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I'm converting a lot of code from VB.net to c# and here is another issue I think cropped up during the conversion.

if (sRow.Cells[1].Value == true)
    Worked = "X";
else if (sRow.Cells[2].Value == true)
    Vacation = "X";
else if (sRow.Cells[3].Value == true)
    Sick = "X";
else if (sRow.Cells[4].Value == true)
    Holiday = "X";

on each of the if / else / else if lines it gives me this error. I'm sure I am missing something that will force me to do a head bonk...

Error 7 Operator '==' cannot be applied to operands of type 'object' and 'bool'

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3 Answers

up vote 4 down vote accepted

Are you sure that these values are of type bool?

If so, just explicitly cast:

if ((bool)sRow.Cells[1].Value)
{
    Worked = "X";
}
else if ((bool)sRow.Cells[2].Value)
{
    Vacation = "X";
}
else if (sRow.Cells[3].Value)
{
    Sick = "X";
}
else if ((bool)sRow.Cells[4].Value)
{
    Holiday = "X";
}
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I assume that this is a cell of a DataRow which value is of type object. You cannot compare an object with a bool with the == operator.

So you should use the strongly typed Field extension of DataRow:

if(sRow.Field<bool>(1))
    // ...
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Error 7 Operator '==' cannot be applied to operands of type 'object' and 'bool'

That error is telling you that:

Operator '==' cannot be applied to operands of type 'object' and 'bool'

Value is of type object, so if you would like to compare them in that manner you will need to cast it.

So, make sure Value's underlying type is actually a boolean and then... dump the explicit comparison with true or false. It's debatable and stylistic, but seriously redundant and unnecessary. Would you ever say "if true equals true then..."? No, probably (hopefully) not.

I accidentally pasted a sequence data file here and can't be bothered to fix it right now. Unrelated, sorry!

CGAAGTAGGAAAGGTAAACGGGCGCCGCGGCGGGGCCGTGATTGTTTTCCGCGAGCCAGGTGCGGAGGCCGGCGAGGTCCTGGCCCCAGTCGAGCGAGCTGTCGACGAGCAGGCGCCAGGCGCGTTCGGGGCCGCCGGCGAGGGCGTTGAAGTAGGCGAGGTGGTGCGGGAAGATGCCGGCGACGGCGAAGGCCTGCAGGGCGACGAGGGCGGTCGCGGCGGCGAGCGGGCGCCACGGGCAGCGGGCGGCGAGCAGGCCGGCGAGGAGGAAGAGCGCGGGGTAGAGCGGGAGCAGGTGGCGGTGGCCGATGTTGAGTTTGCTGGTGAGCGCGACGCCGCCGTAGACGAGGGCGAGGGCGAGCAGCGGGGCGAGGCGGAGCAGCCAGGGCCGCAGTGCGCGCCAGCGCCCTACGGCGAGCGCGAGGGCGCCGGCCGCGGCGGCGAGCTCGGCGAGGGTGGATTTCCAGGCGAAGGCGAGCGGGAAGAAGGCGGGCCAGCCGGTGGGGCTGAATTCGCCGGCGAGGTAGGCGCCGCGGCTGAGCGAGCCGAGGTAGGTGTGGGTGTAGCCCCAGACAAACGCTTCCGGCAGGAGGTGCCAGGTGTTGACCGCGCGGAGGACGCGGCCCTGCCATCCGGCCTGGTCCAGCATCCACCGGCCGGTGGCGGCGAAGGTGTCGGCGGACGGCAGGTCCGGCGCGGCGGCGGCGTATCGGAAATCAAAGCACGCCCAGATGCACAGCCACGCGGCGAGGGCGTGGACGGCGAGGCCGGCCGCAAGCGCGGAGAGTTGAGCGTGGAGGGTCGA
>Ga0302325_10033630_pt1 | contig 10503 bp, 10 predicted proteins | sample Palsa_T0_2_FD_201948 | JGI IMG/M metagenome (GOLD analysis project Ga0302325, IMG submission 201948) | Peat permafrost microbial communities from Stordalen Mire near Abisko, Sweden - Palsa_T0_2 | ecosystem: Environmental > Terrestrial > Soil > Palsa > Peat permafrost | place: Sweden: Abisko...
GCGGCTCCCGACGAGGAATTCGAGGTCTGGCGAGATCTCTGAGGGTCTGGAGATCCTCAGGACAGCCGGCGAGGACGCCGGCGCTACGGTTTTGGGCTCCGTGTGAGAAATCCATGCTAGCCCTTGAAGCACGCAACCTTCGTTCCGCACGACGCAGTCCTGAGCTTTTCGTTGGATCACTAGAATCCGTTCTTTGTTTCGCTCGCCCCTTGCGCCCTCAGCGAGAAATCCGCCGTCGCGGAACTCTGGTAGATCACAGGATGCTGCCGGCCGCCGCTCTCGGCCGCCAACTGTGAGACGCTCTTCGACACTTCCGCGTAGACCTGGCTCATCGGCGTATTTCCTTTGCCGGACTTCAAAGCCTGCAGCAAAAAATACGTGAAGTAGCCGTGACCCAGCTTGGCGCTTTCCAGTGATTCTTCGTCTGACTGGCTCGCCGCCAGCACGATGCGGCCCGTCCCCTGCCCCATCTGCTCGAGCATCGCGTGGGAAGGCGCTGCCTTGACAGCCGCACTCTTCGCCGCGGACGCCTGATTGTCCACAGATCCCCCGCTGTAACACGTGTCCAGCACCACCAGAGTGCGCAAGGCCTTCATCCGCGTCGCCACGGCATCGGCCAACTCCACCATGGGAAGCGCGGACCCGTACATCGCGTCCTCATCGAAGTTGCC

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The pedantry is misplaced; you can actually compare with something meaningful, like "true" or "yes" (if the cell does, in fact, contain a string), or 1 or 0 if it is a number. See also programmers.stackexchange.com/q/12807 –  Robert Harvey Aug 14 '12 at 22:50
    
@RobertHarvey: It's not pedantry at all; comparing something which is already a boolean to a literal boolean in order to produce a boolean expression is redundant, in every sense of the word. I fail to see how your following statement is in any way relevant when we're talking about booleans (which we are): "you can actually compare with something meaningful, like "true" or "yes" (if the cell does, in fact, contain a string), or 1 or 0 if it is a number." –  Ed S. Aug 14 '12 at 23:07
    
See the link I posted. –  Robert Harvey Aug 14 '12 at 23:08
    
@RobertHarvey: I saw the link, though I'm not sure what you meant to prove by it. –  Ed S. Aug 14 '12 at 23:10
    
The use of == true is discussed in excruciating detail there. –  Robert Harvey Aug 14 '12 at 23:11
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